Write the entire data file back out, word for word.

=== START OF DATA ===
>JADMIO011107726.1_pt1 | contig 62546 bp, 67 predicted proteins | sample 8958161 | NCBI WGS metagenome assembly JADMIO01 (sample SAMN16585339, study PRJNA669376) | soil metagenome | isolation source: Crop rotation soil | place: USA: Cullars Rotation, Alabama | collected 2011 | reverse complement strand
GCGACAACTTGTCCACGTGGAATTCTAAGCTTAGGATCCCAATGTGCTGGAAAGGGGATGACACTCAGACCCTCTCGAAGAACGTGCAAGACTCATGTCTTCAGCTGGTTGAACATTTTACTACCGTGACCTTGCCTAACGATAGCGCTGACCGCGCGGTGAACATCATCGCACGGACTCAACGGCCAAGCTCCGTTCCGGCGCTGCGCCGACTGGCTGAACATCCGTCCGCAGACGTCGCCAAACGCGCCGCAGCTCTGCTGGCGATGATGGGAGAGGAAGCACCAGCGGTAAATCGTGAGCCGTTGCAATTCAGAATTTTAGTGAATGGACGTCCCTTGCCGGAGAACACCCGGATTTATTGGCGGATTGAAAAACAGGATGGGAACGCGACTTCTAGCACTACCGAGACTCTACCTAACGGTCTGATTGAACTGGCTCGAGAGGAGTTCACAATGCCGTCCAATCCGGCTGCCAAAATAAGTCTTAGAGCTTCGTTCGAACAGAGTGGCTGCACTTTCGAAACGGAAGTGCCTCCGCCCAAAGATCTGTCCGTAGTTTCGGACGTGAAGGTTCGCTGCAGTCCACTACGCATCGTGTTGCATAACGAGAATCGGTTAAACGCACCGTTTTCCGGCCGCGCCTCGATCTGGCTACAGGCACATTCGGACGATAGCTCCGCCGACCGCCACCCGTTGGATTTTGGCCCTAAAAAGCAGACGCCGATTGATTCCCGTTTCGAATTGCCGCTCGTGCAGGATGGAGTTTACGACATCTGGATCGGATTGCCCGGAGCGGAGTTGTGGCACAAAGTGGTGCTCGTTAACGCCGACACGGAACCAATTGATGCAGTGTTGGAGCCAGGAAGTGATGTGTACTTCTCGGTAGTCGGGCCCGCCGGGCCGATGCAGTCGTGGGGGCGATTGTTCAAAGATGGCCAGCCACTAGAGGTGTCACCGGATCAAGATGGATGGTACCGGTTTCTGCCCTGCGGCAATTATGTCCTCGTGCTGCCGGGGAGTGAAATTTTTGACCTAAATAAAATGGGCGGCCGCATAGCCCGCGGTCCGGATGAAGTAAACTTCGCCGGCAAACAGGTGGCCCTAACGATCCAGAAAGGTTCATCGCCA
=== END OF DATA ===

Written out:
>JADMIO011107726.1_pt1 | contig 62546 bp, 67 predicted proteins | sample 8958161 | NCBI WGS metagenome assembly JADMIO01 (sample SAMN16585339, study PRJNA669376) | soil metagenome | isolation source: Crop rotation soil | place: USA: Cullars Rotation, Alabama | collected 2011 | reverse complement strand
GCGACAACTTGTCCACGTGGAATTCTAAGCTTAGGATCCCAATGTGCTGGAAAGGGGATGACACTCAGACCCTCTCGAAGAACGTGCAAGACTCATGTCTTCAGCTGGTTGAACATTTTACTACCGTGACCTTGCCTAACGATAGCGCTGACCGCGCGGTGAACATCATCGCACGGACTCAACGGCCAAGCTCCGTTCCGGCGCTGCGCCGACTGGCTGAACATCCGTCCGCAGACGTCGCCAAACGCGCCGCAGCTCTGCTGGCGATGATGGGAGAGGAAGCACCAGCGGTAAATCGTGAGCCGTTGCAATTCAGAATTTTAGTGAATGGACGTCCCTTGCCGGAGAACACCCGGATTTATTGGCGGATTGAAAAACAGGATGGGAACGCGACTTCTAGCACTACCGAGACTCTACCTAACGGTCTGATTGAACTGGCTCGAGAGGAGTTCACAATGCCGTCCAATCCGGCTGCCAAAATAAGTCTTAGAGCTTCGTTCGAACAGAGTGGCTGCACTTTCGAAACGGAAGTGCCTCCGCCCAAAGATCTGTCCGTAGTTTCGGACGTGAAGGTTCGCTGCAGTCCACTACGCATCGTGTTGCATAACGAGAATCGGTTAAACGCACCGTTTTCCGGCCGCGCCTCGATCTGGCTACAGGCACATTCGGACGATAGCTCCGCCGACCGCCACCCGTTGGATTTTGGCCCTAAAAAGCAGACGCCGATTGATTCCCGTTTCGAATTGCCGCTCGTGCAGGATGGAGTTTACGACATCTGGATCGGATTGCCCGGAGCGGAGTTGTGGCACAAAGTGGTGCTCGTTAACGCCGACACGGAACCAATTGATGCAGTGTTGGAGCCAGGAAGTGATGTGTACTTCTCGGTAGTCGGGCCCGCCGGGCCGATGCAGTCGTGGGGGCGATTGTTCAAAGATGGCCAGCCACTAGAGGTGTCACCGGATCAAGATGGATGGTACCGGTTTCTGCCCTGCGGCAATTATGTCCTCGTGCTGCCGGGGAGTGAAATTTTTGACCTAAATAAAATGGGCGGCCGCATAGCCCGCGGTCCGGATGAAGTAAACTTCGCCGGCAAACAGGTGGCCCTAACGATCCAGAAAGGTTCATCGCCA